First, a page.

Glasgow-based ensemble have earned comparisons to the likes of The Delgados and Midlake and attracted plaudits from such high-profile individuals as Elbow's Guy Garvey, King Creosote and Guillemots' Fyfe Dangerfield. Now, with the release of "Tree Bursts in Snow" - produced and mixed at Glasgow's famous Chem 19 studios by Paul Savage (Franz Ferdinand, Mogwai, Teenage Fanclub), and mastered by Greg Calbi (Bon Iver, Fleet Foxes, The National) at Sterling Sound in NYC - the five-piece (regularly swelled to a larger collective live) is ready to take the next step: from the recommended column of several critics' reviews and into the hearts of the wider public. It might seem natural to place Admiral Fallow beside certain purveyors of what's become bracketed as nu-folk, but the outfit is as much a new chapter in the continuing history of remarkable independent voices from north of the border as it is aligning itself with topical trends. "Members of the band have experience in traditional, electronic, orchestral and Indie music," says Abbott, "and I didn't have an electric guitar when we began playing together." So: the end product is of an entirely organic design, and certainly not to be confused with coattail-riding revisionists. "Tree Bursts In Snow" is due to be released on 21 May 2012. Front man and principal songwriter Louis Abbott explains the meaning of the title: "The title refers to the sound and the image of an artillery shell exploding into a cluster of snow-drenched trees.
I'm also astounded by the sheer volume of gun related violent crimes throughout the world but in particular in the U.S. The lyric from 'Tree Bursts' was inspired by the idea of the effect that losing friends through violence, in particular during times of war or conflict has on young men and women. They are "the leaves that fall louder than backfire, all orange and halloween red" A music video for 'The Paper Trench' was released on the 17/4/12 on Nettwerk's YouTube Channel, the video feautres the band playing in a room with lamps similar to the layout of the stage in January at the o2 ABC gig and a man dresses as a tree. The "Treeman" walks about Glasgow City Centre and The Barras then eventually gets on a bus which takes him to Loch Lomond, were he set roots down on a hill over the Loch. There is also a hidden message placed in the video when the couple write their initals into the tree (J+M) which is believed to be in reference to the bass player Joe and his girlfriend Melissa.
Given its strong pockets of similarly inspired bands, "Scottish Indie" is a genre of its own, though it’s been through various mutations. In the immediate post-punk era, it was the Postcard label’s witty, acerbic guitar-pop (Orange Juice, Josef K, Aztec Camera), then the blue-eyed soul-pop version (Friends Again, Del Amitri, Hipsway), and nowadays it’s emotion-soaked widescreen melancholia, spearheaded by My Latest Novel, Frightened Rabbit, The Twilight Sad and last, but not least, Admiral Fallow.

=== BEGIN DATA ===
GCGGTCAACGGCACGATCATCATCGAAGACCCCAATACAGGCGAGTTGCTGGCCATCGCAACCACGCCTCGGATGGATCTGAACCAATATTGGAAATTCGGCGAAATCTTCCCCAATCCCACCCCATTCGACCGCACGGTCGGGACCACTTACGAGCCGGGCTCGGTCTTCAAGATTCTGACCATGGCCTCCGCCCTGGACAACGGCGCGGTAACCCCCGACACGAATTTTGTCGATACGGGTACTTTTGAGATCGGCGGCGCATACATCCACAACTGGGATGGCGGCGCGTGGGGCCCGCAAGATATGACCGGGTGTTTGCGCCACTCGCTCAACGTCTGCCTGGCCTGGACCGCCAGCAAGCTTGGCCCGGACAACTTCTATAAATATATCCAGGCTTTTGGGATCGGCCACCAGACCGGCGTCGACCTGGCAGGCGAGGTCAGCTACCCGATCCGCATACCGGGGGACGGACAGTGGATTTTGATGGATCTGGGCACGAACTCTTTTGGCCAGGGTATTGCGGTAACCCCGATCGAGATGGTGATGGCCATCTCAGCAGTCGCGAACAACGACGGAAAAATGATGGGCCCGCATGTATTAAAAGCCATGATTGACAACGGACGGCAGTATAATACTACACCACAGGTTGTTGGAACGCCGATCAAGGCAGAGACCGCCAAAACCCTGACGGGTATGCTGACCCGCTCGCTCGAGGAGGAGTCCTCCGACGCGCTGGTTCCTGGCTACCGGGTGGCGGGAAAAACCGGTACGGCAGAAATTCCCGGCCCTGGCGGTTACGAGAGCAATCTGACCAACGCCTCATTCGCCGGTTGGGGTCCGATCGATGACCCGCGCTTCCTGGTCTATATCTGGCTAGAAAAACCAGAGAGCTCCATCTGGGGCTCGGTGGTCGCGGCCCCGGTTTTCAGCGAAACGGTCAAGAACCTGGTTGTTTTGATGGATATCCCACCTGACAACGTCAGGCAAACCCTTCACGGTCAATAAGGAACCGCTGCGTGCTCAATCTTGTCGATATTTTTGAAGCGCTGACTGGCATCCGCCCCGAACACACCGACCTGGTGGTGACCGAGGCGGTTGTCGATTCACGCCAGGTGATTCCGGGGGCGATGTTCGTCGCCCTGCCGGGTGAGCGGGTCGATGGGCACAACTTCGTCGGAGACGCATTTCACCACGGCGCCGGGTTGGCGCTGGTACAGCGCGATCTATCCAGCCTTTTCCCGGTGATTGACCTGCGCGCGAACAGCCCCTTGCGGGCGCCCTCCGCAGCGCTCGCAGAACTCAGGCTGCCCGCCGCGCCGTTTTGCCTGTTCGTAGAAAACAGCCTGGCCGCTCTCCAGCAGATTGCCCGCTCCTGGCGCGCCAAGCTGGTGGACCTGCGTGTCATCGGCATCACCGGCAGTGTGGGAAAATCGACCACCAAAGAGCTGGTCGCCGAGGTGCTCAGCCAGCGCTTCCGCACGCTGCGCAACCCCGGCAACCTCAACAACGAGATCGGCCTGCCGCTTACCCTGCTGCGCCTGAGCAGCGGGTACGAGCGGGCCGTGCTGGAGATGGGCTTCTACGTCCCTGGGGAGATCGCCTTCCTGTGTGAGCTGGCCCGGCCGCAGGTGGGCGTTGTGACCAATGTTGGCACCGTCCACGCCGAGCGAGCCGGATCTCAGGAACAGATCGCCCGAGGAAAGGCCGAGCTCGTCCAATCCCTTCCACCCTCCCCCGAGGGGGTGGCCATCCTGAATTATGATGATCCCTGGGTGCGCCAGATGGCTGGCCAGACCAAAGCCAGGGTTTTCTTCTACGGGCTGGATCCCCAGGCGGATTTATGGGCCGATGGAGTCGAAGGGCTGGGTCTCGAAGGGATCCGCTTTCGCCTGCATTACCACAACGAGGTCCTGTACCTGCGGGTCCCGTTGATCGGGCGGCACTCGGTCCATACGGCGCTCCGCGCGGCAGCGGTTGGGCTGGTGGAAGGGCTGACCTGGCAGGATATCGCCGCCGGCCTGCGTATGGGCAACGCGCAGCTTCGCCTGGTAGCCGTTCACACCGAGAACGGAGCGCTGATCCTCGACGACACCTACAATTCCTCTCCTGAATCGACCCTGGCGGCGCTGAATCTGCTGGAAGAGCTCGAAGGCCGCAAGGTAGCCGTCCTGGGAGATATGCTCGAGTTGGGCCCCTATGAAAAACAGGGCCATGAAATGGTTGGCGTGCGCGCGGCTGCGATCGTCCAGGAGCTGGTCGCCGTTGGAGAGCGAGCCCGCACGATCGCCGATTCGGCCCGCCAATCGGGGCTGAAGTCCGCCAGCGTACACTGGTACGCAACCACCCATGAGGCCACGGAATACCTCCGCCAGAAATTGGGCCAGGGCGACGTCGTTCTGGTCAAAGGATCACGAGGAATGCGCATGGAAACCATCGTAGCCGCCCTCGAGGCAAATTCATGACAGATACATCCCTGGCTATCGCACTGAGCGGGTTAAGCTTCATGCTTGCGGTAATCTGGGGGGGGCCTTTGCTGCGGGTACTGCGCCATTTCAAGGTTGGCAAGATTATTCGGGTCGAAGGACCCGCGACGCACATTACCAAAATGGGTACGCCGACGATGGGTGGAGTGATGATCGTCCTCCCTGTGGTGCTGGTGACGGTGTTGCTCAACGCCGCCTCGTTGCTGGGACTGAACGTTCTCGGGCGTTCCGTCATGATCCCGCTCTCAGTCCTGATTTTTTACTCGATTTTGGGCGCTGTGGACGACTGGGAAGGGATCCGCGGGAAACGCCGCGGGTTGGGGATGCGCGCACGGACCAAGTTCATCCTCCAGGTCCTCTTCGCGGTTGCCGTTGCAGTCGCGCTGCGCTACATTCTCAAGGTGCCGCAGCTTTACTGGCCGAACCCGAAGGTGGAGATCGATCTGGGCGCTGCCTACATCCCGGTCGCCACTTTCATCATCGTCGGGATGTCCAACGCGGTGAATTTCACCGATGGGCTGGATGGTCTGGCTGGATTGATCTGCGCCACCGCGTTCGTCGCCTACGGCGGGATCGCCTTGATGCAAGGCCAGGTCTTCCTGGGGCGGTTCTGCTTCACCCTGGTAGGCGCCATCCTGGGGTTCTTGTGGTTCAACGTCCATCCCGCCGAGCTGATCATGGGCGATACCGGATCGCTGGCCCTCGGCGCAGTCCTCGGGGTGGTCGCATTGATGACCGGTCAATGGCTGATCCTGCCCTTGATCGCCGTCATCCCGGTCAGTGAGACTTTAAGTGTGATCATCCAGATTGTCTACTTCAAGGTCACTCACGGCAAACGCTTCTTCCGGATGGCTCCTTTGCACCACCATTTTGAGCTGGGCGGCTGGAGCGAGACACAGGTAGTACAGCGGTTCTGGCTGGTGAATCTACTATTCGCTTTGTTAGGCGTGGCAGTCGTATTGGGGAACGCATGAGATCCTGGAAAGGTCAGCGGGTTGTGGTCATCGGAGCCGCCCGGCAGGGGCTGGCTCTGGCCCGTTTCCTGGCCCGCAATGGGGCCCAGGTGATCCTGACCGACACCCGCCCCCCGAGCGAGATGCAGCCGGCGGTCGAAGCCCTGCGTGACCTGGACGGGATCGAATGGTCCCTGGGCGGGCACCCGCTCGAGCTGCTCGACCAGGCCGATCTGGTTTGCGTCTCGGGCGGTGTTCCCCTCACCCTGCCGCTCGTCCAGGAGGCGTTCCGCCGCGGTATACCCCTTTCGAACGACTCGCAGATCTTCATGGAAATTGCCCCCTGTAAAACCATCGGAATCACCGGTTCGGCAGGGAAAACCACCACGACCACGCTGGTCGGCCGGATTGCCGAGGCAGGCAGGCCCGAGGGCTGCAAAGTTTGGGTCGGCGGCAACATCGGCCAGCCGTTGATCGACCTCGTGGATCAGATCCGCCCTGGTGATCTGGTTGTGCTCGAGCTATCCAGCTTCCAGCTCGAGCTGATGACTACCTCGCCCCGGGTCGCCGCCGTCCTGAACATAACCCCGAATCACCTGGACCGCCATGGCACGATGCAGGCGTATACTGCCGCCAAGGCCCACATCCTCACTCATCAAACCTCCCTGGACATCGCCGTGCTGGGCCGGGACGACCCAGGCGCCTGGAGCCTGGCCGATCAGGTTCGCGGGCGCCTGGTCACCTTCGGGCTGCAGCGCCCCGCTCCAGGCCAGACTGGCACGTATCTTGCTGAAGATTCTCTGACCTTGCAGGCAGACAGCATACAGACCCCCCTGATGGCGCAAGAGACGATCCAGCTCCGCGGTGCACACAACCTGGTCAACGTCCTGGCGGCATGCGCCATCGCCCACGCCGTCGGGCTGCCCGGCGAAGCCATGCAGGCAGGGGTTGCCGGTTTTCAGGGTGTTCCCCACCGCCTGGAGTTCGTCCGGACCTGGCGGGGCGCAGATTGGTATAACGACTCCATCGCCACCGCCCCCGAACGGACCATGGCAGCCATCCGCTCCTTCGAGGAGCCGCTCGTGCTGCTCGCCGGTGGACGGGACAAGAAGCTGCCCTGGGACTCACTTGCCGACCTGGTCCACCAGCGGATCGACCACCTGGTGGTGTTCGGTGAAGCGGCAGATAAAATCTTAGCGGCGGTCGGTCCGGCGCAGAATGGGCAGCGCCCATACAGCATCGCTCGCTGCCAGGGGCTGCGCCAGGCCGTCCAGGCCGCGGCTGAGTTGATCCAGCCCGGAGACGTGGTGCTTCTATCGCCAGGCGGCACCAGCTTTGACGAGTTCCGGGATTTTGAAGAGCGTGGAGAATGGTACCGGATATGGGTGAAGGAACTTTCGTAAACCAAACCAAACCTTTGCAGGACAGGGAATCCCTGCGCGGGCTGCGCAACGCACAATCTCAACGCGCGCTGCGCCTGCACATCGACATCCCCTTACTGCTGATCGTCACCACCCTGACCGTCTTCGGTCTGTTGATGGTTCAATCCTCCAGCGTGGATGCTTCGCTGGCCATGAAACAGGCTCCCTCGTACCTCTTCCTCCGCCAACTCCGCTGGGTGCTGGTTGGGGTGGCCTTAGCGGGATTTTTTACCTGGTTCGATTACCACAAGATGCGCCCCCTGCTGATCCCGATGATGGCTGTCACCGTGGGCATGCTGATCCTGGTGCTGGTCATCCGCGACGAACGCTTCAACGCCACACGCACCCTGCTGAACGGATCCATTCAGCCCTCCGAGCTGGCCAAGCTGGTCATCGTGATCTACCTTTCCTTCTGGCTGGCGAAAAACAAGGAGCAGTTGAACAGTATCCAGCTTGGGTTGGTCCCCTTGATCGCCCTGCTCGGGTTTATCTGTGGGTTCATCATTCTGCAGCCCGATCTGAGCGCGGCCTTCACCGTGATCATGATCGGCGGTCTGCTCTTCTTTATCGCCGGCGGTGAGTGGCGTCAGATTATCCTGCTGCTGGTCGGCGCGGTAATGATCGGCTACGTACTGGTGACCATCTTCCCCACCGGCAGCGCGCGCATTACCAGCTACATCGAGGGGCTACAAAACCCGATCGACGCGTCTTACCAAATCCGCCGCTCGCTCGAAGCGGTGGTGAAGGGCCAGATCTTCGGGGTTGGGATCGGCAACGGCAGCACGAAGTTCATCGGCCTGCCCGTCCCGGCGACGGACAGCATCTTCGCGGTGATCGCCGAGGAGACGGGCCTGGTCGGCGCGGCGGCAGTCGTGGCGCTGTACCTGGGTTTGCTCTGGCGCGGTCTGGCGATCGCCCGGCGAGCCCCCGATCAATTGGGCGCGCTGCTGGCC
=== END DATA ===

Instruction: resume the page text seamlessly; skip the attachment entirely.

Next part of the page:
Not least because the Glaswegian quintet are the scene’s most thoughtful brand of emo-scaping, more concerned with simmering space and dynamics than outright brow-beating. The opening title(ish) track surges and slow-burns like prime Elbow; Guy Garvey is a Fallow fan, and there’s indeed something Garvey-like about singer-guitarist Louis Abbott.
But it’s still smaller-scale, tense, and all the better for its restraint. Any band featuring clarinet and flute won’t be climbing the barricades any time soon, and flautist Sarah Hayes’ prominent backing vocals says even more about the inbuilt delicacy.
But this is delicacy with a bruising intent. The title of this follow-up to their fine debut album Boots Met My Face (its title derived from school-day memories rather than gang warfare) may suggest something pretty and poetic. But Abbott says Tree Bursts in Snow refers to "the sound and the image of an artillery shell exploding into a cluster of snow-drenched trees," triggered by global gun-related crimes, especially in America.
There’s no outright polemic to the album but threads of anger, frustration and a lust for (a better) life are tangled up across the board. Musically, it’s both moody and approachable: The Paper Trench has that Mumfords-style foot-stomping tack; Burn and Old Fools mirror the poise and class of a Elbow ballad (and the latter also resembles minor-key Coldplay); and Isn’t This World Enough?? portrays Fallow’s happy-clappy side, and is the track most likely to plonk them on the radio.
All the unsalvageable miserablists out there should also head to the gorgeous and wistful Beetle in the Box, while the closing Oh, Oscar might even be the best track, a gently stark ballad that’s both heart-aching and -warming.
Of all present Scots Indie torchbearers, Frightened Rabbit are the most irresistible; but Admiral Fallow are close behind. Hearts might well burst under prolonged exposure to this record.
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